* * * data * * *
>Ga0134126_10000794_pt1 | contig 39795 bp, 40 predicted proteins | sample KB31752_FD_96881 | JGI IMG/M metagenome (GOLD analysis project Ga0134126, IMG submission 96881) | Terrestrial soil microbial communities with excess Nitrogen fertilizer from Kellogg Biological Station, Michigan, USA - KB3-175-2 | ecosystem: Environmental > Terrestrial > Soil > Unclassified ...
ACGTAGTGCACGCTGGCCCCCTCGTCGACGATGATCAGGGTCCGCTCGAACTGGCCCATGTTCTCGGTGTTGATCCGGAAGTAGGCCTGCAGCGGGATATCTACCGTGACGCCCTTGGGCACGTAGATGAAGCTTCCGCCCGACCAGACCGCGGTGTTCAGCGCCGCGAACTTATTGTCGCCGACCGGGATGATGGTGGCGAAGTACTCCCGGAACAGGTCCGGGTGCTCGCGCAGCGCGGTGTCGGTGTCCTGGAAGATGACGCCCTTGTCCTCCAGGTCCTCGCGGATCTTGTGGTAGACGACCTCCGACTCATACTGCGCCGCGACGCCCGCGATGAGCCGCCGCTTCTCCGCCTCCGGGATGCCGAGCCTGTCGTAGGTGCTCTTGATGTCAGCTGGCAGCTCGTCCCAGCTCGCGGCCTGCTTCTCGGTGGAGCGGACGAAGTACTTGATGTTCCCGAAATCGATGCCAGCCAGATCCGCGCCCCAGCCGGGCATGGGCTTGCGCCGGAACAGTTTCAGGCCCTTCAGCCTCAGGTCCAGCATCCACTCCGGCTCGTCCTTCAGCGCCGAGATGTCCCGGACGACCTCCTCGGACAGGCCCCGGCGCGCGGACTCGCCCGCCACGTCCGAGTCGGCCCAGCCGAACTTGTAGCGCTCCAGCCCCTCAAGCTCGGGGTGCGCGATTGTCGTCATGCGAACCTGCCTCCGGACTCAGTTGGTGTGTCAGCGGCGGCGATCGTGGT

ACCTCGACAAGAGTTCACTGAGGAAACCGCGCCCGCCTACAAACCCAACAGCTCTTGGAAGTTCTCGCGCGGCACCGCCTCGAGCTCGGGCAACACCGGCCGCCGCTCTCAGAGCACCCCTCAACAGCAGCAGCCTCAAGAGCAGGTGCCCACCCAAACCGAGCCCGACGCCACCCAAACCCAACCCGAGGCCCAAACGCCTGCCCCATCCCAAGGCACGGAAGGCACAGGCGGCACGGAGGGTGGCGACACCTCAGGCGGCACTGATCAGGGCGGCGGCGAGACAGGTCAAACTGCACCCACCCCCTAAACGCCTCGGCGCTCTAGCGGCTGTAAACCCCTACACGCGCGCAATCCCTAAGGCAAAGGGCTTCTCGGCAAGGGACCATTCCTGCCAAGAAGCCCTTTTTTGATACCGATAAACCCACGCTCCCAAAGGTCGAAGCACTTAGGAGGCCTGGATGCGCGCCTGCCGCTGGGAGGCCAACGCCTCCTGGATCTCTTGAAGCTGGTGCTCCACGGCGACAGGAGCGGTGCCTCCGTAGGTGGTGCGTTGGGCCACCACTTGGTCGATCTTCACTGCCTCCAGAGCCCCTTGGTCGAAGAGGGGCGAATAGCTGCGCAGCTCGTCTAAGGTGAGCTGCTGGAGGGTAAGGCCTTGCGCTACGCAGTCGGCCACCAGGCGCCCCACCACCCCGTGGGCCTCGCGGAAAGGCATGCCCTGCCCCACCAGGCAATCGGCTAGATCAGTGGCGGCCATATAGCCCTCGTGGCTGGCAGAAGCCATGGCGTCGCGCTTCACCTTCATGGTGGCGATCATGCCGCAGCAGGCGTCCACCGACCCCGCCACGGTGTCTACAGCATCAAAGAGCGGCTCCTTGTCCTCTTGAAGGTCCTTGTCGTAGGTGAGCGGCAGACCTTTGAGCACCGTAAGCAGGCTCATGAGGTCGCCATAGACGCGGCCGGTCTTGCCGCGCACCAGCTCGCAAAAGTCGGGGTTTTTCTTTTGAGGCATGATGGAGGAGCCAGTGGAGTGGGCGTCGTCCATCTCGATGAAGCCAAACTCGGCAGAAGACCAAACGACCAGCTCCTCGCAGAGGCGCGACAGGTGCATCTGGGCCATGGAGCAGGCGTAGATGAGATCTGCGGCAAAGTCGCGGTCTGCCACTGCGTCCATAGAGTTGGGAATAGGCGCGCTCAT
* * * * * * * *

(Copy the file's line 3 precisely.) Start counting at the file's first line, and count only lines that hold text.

ACCTCGACAAGAGTTCACTGAGGAAACCGCGCCCGCCTACAAACCCAACAGCTCTTGGAAGTTCTCGCGCGGCACCGCCTCGAGCTCGGGCAACACCGGCCGCCGCTCTCAGAGCACCCCTCAACAGCAGCAGCCTCAAGAGCAGGTGCCCACCCAAACCGAGCCCGACGCCACCCAAACCCAACCCGAGGCCCAAACGCCTGCCCCATCCCAAGGCACGGAAGGCACAGGCGGCACGGAGGGTGGCGACACCTCAGGCGGCACTGATCAGGGCGGCGGCGAGACAGGTCAAACTGCACCCACCCCCTAAACGCCTCGGCGCTCTAGCGGCTGTAAACCCCTACACGCGCGCAATCCCTAAGGCAAAGGGCTTCTCGGCAAGGGACCATTCCTGCCAAGAAGCCCTTTTTTGATACCGATAAACCCACGCTCCCAAAGGTCGAAGCACTTAGGAGGCCTGGATGCGCGCCTGCCGCTGGGAGGCCAACGCCTCCTGGATCTCTTGAAGCTGGTGCTCCACGGCGACAGGAGCGGTGCCTCCGTAGGTGGTGCGTTGGGCCACCACTTGGTCGATCTTCACTGCCTCCAGAGCCCCTTGGTCGAAGAGGGGCGAATAGCTGCGCAGCTCGTCTAAGGTGAGCTGCTGGAGGGTAAGGCCTTGCGCTACGCAGTCGGCCACCAGGCGCCCCACCACCCCGTGGGCCTCGCGGAAAGGCATGCCCTGCCCCACCAGGCAATCGGCTAGATCAGTGGCGGCCATATAGCCCTCGTGGCTGGCAGAAGCCATGGCGTCGCGCTTCACCTTCATGGTGGCGATCATGCCGCAGCAGGCGTCCACCGACCCCGCCACGGTGTCTACAGCATCAAAGAGCGGCTCCTTGTCCTCTTGAAGGTCCTTGTCGTAGGTGAGCGGCAGACCTTTGAGCACCGTAAGCAGGCTCATGAGGTCGCCATAGACGCGGCCGGTCTTGCCGCGCACCAGCTCGCAAAAGTCGGGGTTTTTCTTTTGAGGCATGATGGAGGAGCCAGTGGAGTGGGCGTCGTCCATCTCGATGAAGCCAAACTCGGCAGAAGACCAAACGACCAGCTCCTCGCAGAGGCGCGACAGGTGCATCTGGGCCATGGAGCAGGCGTAGATGAGATCTGCGGCAAAGTCGCGGTCTGCCACTGCGTCCATAGAGTTGGGAATAGGCGCGCTCAT